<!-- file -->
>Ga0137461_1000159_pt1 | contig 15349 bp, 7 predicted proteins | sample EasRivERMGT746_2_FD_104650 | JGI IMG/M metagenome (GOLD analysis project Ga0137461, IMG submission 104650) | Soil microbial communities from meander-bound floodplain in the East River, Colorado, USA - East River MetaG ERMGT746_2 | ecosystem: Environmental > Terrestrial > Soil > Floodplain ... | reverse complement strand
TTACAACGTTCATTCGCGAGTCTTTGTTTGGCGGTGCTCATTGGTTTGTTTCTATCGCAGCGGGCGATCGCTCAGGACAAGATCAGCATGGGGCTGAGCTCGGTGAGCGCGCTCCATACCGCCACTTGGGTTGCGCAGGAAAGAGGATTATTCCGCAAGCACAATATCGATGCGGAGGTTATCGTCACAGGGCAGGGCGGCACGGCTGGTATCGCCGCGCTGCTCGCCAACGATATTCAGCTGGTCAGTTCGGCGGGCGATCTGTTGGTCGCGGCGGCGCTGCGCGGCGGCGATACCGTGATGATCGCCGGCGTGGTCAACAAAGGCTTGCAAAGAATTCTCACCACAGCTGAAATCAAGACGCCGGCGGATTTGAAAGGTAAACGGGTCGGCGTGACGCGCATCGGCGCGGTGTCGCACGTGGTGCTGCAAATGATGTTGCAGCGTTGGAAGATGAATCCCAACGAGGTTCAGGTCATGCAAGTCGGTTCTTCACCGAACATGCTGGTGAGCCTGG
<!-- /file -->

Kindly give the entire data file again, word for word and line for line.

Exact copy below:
>Ga0137461_1000159_pt1 | contig 15349 bp, 7 predicted proteins | sample EasRivERMGT746_2_FD_104650 | JGI IMG/M metagenome (GOLD analysis project Ga0137461, IMG submission 104650) | Soil microbial communities from meander-bound floodplain in the East River, Colorado, USA - East River MetaG ERMGT746_2 | ecosystem: Environmental > Terrestrial > Soil > Floodplain ... | reverse complement strand
TTACAACGTTCATTCGCGAGTCTTTGTTTGGCGGTGCTCATTGGTTTGTTTCTATCGCAGCGGGCGATCGCTCAGGACAAGATCAGCATGGGGCTGAGCTCGGTGAGCGCGCTCCATACCGCCACTTGGGTTGCGCAGGAAAGAGGATTATTCCGCAAGCACAATATCGATGCGGAGGTTATCGTCACAGGGCAGGGCGGCACGGCTGGTATCGCCGCGCTGCTCGCCAACGATATTCAGCTGGTCAGTTCGGCGGGCGATCTGTTGGTCGCGGCGGCGCTGCGCGGCGGCGATACCGTGATGATCGCCGGCGTGGTCAACAAAGGCTTGCAAAGAATTCTCACCACAGCTGAAATCAAGACGCCGGCGGATTTGAAAGGTAAACGGGTCGGCGTGACGCGCATCGGCGCGGTGTCGCACGTGGTGCTGCAAATGATGTTGCAGCGTTGGAAGATGAATCCCAACGAGGTTCAGGTCATGCAAGTCGGTTCTTCACCGAACATGCTGGTGAGCCTGG